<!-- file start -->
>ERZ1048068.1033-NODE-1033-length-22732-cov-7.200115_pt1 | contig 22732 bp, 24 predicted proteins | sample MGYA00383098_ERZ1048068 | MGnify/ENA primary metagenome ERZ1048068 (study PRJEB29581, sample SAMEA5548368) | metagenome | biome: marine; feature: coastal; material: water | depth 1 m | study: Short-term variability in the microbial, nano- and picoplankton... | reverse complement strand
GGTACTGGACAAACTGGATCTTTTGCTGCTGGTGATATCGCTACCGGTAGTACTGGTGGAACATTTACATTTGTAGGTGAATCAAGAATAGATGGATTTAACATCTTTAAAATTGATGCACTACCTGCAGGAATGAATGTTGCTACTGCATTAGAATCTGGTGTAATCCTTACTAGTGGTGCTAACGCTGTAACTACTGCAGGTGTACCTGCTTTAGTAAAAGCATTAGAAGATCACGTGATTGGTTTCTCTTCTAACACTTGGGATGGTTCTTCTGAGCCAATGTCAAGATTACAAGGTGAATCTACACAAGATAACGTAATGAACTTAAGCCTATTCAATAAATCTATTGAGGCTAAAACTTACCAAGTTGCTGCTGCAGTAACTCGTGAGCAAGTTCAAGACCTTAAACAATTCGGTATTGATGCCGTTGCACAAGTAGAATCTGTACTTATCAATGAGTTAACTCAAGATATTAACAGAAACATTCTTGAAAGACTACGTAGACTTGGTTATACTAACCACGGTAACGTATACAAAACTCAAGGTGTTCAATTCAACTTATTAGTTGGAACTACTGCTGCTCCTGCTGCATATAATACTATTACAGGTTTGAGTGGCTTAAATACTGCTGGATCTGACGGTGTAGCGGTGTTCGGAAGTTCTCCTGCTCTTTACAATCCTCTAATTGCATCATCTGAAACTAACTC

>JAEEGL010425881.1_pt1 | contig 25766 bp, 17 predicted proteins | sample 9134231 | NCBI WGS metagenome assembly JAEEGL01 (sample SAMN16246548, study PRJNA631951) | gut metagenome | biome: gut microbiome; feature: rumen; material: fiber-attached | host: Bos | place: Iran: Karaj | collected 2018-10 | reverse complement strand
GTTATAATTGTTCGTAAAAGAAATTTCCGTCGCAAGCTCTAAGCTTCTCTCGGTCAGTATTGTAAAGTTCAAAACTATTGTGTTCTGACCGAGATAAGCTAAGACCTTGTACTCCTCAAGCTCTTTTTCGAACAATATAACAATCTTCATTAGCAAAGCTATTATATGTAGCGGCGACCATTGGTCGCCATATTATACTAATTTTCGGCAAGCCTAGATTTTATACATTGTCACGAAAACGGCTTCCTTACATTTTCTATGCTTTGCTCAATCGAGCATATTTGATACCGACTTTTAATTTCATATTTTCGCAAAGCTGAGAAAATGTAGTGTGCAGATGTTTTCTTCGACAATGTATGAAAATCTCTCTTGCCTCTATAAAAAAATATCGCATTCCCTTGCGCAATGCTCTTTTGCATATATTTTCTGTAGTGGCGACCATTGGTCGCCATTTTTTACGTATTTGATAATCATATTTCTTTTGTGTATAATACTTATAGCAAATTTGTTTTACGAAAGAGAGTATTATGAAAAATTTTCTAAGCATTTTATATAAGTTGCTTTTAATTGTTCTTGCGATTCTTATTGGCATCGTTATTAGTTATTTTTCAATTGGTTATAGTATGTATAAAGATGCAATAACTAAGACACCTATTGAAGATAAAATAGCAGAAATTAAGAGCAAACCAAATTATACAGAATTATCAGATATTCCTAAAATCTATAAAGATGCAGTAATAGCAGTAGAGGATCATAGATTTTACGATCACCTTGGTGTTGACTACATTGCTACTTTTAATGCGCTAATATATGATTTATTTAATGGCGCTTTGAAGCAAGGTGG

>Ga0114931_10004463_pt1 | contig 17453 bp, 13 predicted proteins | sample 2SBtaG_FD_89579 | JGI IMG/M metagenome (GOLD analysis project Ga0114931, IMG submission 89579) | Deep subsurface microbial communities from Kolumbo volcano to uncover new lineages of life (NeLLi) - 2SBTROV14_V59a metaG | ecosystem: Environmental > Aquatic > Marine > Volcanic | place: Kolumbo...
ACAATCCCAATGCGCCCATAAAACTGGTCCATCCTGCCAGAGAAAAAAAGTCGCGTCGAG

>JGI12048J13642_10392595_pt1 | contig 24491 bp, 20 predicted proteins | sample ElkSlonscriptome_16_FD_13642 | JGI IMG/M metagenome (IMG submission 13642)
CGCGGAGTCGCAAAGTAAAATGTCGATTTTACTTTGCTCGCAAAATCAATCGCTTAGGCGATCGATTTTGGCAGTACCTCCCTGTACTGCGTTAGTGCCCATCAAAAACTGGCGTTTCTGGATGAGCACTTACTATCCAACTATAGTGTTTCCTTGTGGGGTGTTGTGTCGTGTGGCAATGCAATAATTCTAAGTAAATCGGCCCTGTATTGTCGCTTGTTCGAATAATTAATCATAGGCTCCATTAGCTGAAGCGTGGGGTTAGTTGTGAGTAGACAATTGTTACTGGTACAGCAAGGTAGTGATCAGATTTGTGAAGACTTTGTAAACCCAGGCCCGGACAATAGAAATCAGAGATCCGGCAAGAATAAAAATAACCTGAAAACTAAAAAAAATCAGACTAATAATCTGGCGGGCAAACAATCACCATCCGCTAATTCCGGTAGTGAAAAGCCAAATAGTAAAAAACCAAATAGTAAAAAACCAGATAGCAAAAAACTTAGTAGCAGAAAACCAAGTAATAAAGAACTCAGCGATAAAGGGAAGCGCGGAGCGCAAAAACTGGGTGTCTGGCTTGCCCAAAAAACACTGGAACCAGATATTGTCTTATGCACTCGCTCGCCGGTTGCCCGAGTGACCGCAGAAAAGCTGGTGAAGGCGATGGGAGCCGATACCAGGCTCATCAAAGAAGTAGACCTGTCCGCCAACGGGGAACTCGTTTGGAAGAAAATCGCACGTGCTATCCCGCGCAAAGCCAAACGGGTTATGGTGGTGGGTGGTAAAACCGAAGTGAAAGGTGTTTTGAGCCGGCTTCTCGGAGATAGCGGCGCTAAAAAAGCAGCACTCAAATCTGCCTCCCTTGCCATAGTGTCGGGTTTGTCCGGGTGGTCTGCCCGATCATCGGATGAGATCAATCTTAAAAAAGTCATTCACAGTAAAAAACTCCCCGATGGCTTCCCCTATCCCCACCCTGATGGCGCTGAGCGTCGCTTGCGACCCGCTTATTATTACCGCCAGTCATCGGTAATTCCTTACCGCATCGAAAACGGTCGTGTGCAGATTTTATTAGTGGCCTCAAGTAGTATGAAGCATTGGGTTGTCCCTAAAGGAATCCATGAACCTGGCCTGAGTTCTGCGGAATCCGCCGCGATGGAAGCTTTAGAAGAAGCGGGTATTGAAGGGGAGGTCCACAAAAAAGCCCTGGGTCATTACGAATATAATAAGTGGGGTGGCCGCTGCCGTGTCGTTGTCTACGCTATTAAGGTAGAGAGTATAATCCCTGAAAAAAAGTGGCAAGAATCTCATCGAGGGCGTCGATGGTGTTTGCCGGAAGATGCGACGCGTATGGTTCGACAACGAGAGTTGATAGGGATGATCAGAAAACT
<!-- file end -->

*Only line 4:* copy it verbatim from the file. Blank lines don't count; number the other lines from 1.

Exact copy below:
GTTATAATTGTTCGTAAAAGAAATTTCCGTCGCAAGCTCTAAGCTTCTCTCGGTCAGTATTGTAAAGTTCAAAACTATTGTGTTCTGACCGAGATAAGCTAAGACCTTGTACTCCTCAAGCTCTTTTTCGAACAATATAACAATCTTCATTAGCAAAGCTATTATATGTAGCGGCGACCATTGGTCGCCATATTATACTAATTTTCGGCAAGCCTAGATTTTATACATTGTCACGAAAACGGCTTCCTTACATTTTCTATGCTTTGCTCAATCGAGCATATTTGATACCGACTTTTAATTTCATATTTTCGCAAAGCTGAGAAAATGTAGTGTGCAGATGTTTTCTTCGACAATGTATGAAAATCTCTCTTGCCTCTATAAAAAAATATCGCATTCCCTTGCGCAATGCTCTTTTGCATATATTTTCTGTAGTGGCGACCATTGGTCGCCATTTTTTACGTATTTGATAATCATATTTCTTTTGTGTATAATACTTATAGCAAATTTGTTTTACGAAAGAGAGTATTATGAAAAATTTTCTAAGCATTTTATATAAGTTGCTTTTAATTGTTCTTGCGATTCTTATTGGCATCGTTATTAGTTATTTTTCAATTGGTTATAGTATGTATAAAGATGCAATAACTAAGACACCTATTGAAGATAAAATAGCAGAAATTAAGAGCAAACCAAATTATACAGAATTATCAGATATTCCTAAAATCTATAAAGATGCAGTAATAGCAGTAGAGGATCATAGATTTTACGATCACCTTGGTGTTGACTACATTGCTACTTTTAATGCGCTAATATATGATTTATTTAATGGCGCTTTGAAGCAAGGTGG